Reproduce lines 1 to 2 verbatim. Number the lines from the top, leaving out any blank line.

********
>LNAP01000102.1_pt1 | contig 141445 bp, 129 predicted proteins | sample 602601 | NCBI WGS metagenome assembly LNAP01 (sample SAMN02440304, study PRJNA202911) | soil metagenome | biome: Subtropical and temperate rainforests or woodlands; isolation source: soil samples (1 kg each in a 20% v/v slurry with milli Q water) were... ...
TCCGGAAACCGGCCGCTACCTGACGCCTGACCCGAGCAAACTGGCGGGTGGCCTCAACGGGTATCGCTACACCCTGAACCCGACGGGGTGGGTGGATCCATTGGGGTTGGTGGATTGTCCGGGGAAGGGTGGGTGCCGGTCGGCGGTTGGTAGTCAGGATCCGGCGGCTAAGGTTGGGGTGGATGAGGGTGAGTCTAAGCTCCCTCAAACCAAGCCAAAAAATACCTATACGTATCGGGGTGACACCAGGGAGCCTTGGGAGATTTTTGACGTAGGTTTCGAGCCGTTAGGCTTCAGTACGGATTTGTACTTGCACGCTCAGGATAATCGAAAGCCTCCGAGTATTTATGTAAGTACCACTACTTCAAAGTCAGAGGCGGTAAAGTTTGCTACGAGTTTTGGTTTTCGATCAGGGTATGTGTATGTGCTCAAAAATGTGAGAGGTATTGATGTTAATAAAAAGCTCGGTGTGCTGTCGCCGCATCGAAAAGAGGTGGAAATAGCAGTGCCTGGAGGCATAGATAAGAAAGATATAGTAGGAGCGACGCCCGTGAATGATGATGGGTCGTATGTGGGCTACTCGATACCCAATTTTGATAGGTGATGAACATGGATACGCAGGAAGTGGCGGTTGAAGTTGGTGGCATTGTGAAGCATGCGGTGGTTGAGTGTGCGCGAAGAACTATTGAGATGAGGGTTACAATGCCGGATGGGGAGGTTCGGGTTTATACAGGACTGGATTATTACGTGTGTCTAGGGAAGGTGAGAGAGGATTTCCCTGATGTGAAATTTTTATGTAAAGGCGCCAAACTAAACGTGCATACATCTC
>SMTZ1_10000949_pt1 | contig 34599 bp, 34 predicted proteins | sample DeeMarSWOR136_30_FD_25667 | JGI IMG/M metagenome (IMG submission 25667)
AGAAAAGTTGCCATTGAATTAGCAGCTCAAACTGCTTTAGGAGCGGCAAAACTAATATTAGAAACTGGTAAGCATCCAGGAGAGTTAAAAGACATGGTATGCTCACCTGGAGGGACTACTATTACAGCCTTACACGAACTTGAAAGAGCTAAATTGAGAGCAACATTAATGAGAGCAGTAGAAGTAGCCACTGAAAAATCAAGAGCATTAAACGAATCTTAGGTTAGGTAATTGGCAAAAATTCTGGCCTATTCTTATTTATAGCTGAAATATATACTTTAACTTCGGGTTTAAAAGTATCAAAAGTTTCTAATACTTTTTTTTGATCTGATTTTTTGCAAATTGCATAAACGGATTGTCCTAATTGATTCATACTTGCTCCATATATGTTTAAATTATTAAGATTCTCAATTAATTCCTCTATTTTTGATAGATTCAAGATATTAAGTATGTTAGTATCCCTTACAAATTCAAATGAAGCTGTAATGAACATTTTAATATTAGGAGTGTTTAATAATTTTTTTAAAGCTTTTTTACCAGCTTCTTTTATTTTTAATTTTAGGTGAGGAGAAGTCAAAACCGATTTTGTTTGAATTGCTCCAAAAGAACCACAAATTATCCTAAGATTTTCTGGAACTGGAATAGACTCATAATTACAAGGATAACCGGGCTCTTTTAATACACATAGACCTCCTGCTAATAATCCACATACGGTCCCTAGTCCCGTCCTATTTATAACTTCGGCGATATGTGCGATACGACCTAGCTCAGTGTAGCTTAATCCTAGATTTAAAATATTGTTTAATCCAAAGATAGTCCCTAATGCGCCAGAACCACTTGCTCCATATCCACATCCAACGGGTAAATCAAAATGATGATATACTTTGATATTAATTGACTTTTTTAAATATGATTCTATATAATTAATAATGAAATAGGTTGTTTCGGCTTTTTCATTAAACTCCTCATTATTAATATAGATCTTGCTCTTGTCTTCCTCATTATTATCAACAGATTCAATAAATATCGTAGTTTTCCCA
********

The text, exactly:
>LNAP01000102.1_pt1 | contig 141445 bp, 129 predicted proteins | sample 602601 | NCBI WGS metagenome assembly LNAP01 (sample SAMN02440304, study PRJNA202911) | soil metagenome | biome: Subtropical and temperate rainforests or woodlands; isolation source: soil samples (1 kg each in a 20% v/v slurry with milli Q water) were... ...
TCCGGAAACCGGCCGCTACCTGACGCCTGACCCGAGCAAACTGGCGGGTGGCCTCAACGGGTATCGCTACACCCTGAACCCGACGGGGTGGGTGGATCCATTGGGGTTGGTGGATTGTCCGGGGAAGGGTGGGTGCCGGTCGGCGGTTGGTAGTCAGGATCCGGCGGCTAAGGTTGGGGTGGATGAGGGTGAGTCTAAGCTCCCTCAAACCAAGCCAAAAAATACCTATACGTATCGGGGTGACACCAGGGAGCCTTGGGAGATTTTTGACGTAGGTTTCGAGCCGTTAGGCTTCAGTACGGATTTGTACTTGCACGCTCAGGATAATCGAAAGCCTCCGAGTATTTATGTAAGTACCACTACTTCAAAGTCAGAGGCGGTAAAGTTTGCTACGAGTTTTGGTTTTCGATCAGGGTATGTGTATGTGCTCAAAAATGTGAGAGGTATTGATGTTAATAAAAAGCTCGGTGTGCTGTCGCCGCATCGAAAAGAGGTGGAAATAGCAGTGCCTGGAGGCATAGATAAGAAAGATATAGTAGGAGCGACGCCCGTGAATGATGATGGGTCGTATGTGGGCTACTCGATACCCAATTTTGATAGGTGATGAACATGGATACGCAGGAAGTGGCGGTTGAAGTTGGTGGCATTGTGAAGCATGCGGTGGTTGAGTGTGCGCGAAGAACTATTGAGATGAGGGTTACAATGCCGGATGGGGAGGTTCGGGTTTATACAGGACTGGATTATTACGTGTGTCTAGGGAAGGTGAGAGAGGATTTCCCTGATGTGAAATTTTTATGTAAAGGCGCCAAACTAAACGTGCATACATCTC